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From: "John" <pixie.co.za> jsand
To: <netstra.com.au> elek
Subject: "Neat" Panels?
Date: Thu, 26 Aug 1999 21:03:28 +0200
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Dear PJH (?name? I'm sure you have one!),
Please favour me and send this on to the PIClist.
For some unaccountable reason, my posts to the list have been getting
<if you like, you can hazard guesses to me about why this could be>
Hello PIC.ers & PJH,
I've been tackling this, and can short circuit your design effort a lot.
This is just a good chance to give something back to all the other PIC.ers
who've selflessly passed on so much hard-won experience to this
great list, mostly rewardlessly.
BTW I'm using this in PIC-based stuff, b4 anyone complains about OT....
I use an Epson Stylus 400 colour printer in the office, I'll just suppose
you have/have access to such an inkjet printer.
I don't think it can make much difference which make or model you use.
After researching the local paper distributors, I found a large concern that
didn't mind giving me 1on1 advice re. which paper to use, how to setup the
printer for the likeliest best results, etc., etc.
I bought some paper from them, it was a high quality gloss - I'm using
Fasson Permanent SuperGloss Print cc2361.
It has a sticky backing, called `crack-back', which allows you to plant the
finished piece onto the panel by pealing pre-cut strips off the backing a
bit at a time, so you can cover a large area without creases and ripples in
The stuff comes in 700x1000 size, you have to take care in handling it,
don't roll it up, etc.
Cut a size from it that will overlap by ~25mm. the dimensions of your panel,
on all 4 sides.
Use a graphics package capable of fine and accurate dimensioning of the
I'm happy with an old version of MicrografX Charisma 2.1 , but I'm sure any
other decent package would do.
Draw your intended layout, accurate to within a mm. or so for all cutouts
and switch positions.
If you have panel LEDs to show, you may locate them *behind* the paper,
without any marked position, the LED just shines thru the metal/plastic
panel hole and onto the paper.
It's a nice effect - esp. if you use a high output type.
You'll have to experiment with the printer settings to get the best result,
my setup works with high definition (720dpi), gloss paper box checked, etc.
After printing, the paper is laid directly onto the pre-cut-out panel,
but it would have no durability against wear, dirt, fingers, water and
general environment unless you:
1. Make a 3mm. thickness perspex (methylmethacrylate) to cover it, but
this is a lot of work to do nicely. For anything other than a 1-off,
this is a no-no, so instead :-
2. As this above process is dirt-cheap you can afford to make a number
of printouts in excess of the number you actually need for your
Then take the bunch down to your high-street printing shop and get
them to hot-laminate them.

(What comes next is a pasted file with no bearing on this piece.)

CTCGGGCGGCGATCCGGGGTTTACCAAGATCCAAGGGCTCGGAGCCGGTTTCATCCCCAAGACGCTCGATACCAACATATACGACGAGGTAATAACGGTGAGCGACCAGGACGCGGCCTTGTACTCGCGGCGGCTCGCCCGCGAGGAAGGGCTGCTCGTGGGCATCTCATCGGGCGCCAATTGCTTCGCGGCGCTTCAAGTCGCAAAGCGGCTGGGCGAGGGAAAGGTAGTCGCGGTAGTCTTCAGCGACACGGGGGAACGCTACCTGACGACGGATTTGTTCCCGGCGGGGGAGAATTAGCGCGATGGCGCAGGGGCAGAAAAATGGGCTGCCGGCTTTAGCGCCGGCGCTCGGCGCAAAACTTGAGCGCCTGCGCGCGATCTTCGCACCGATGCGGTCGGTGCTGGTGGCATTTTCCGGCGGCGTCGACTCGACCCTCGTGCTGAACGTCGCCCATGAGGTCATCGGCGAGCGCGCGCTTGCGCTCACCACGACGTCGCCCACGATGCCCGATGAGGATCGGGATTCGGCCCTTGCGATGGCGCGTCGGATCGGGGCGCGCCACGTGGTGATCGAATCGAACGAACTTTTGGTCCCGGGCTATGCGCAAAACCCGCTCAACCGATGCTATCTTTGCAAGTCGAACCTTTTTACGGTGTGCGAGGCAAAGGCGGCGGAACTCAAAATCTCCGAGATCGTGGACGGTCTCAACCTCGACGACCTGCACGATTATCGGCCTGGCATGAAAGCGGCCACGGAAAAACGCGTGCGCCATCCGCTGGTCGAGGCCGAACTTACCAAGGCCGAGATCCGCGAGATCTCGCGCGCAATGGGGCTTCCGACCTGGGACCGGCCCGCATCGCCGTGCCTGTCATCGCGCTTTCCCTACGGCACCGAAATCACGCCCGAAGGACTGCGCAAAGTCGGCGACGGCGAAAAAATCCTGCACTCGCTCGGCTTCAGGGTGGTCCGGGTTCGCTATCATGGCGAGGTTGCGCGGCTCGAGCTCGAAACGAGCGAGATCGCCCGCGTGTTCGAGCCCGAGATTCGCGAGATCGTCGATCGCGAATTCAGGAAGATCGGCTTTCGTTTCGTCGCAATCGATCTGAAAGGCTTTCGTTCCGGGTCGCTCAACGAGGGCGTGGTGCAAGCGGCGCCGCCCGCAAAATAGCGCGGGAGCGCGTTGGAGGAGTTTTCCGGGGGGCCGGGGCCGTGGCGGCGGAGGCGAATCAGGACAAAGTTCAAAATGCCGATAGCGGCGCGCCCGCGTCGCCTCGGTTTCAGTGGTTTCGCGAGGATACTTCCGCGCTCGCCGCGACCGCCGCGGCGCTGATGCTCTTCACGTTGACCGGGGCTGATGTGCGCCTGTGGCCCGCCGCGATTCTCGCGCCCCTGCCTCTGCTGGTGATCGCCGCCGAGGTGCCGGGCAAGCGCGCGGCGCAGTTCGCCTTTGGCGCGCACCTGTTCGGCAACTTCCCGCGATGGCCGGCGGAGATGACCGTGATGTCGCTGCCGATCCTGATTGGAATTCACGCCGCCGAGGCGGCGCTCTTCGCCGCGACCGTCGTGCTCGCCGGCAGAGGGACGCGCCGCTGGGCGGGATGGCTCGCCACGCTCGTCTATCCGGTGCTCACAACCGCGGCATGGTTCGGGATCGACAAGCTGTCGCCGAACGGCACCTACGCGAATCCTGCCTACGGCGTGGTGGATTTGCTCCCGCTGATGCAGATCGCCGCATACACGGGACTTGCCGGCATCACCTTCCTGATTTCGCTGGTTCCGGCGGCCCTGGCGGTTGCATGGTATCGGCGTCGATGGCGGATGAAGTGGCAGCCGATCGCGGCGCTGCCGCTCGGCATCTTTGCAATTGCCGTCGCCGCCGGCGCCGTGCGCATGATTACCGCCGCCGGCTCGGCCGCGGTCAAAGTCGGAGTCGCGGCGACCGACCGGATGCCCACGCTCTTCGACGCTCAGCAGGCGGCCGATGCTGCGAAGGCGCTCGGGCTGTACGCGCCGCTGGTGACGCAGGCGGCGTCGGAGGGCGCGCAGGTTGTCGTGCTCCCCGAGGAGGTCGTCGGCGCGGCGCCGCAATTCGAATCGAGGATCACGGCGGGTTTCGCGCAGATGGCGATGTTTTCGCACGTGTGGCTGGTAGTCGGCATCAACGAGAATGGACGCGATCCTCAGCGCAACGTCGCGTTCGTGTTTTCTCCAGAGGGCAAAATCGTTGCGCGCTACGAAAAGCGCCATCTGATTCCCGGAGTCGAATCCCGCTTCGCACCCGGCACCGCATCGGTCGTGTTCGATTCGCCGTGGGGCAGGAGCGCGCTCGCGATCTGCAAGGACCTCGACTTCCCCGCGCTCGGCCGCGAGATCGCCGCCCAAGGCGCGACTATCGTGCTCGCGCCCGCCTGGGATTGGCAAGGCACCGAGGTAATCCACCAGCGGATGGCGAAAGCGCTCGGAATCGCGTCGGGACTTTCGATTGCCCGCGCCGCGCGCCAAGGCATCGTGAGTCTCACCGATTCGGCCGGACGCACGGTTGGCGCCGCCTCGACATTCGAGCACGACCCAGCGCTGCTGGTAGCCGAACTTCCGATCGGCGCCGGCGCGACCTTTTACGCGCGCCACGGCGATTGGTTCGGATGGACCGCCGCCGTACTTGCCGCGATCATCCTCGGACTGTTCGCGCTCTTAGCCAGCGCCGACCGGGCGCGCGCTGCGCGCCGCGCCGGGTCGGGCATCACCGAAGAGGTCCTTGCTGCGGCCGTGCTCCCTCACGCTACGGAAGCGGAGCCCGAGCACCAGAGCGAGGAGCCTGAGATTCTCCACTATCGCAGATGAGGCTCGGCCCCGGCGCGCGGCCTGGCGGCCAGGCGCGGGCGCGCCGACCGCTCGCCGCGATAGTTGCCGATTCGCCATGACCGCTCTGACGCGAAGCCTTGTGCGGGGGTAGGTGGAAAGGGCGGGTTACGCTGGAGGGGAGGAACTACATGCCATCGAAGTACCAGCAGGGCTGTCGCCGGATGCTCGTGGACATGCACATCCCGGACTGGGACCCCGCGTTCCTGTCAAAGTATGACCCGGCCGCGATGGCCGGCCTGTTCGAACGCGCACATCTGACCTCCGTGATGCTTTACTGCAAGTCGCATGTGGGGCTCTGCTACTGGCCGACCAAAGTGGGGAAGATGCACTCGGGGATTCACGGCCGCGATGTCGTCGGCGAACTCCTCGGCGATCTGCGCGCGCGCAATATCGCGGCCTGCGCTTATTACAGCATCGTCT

Laminate always seems to be PVC, and generally 125 micron thick.
Ask the shop to lam. your prints in *TWOs*, I mean two at a time back to
back, with the print facing outwards.
When they are run thru the machine, both pieces get laminated but each one
only gets PVC on it's front face, none on the crack-back peel-off side.
(... are y'all still with me on this one?.... )
After this you just use a scalpel (or scissors) to cut around the periphery
and separate the pair.
Each of the two is ready to go on a panel.
Remember the 25mm excess border?
This border is also sticky-exposed after you've spread the lam./paper
picture on the panel.
DON'T cut it off.
You need this to be wrapped onto the back of the panel, so that the
lam./paper doesn't peel off the panel later,
---which it *will* , if you don't do the next.....
The lam. can be wrapped over the edge of the panel and then held there.
You'll want to cut away the corner pieces, to stop any overlap & crumpling
in these zones.
..... & this...this folks... is the piece-de-resistance....
Pinch the steam-iron from the kitchen... (be sure the wife is out, first)
Iron the PVC/paper into place, the heat will plasticise the material very
nicely with care.
It helps a lot to have a heated-up *ironing-board* underneath. Clean piece
of mild steel plate does well.
I've got a number of products out in the field (and I mean, *Field*), with
so-far no complaints.
1. The paper must be the highest quality you can get, so exposure to air,
light will not degrade it quickly.
It is still cheap in comparison to your total product costs, unless you're
gearing to put 10^6 gizmos in Christmas crackers or something.....
2. The printing shop will -unintentionally- screw up some of your prints
in the laminating machine, so you must give them enough
excess pieces to get your run quantity.
The method is not only cheap and easy, it works for large runs too, and you
don't need rocket scientists to assemble your enclosures.
best regards, John
e-mail from the desk of John Sanderson, JS Controls.
Snailmail: PO Box 1887, Boksburg 1460, Rep. of South Africa.
Tel/fax: Johannesburg 893 4154
Cellphone no: 082 469 0446
Manufacturer & purveyor of laboratory force testing apparatus, and related
products and services.
See also: www.piclist.com/techref/index.htm?key=
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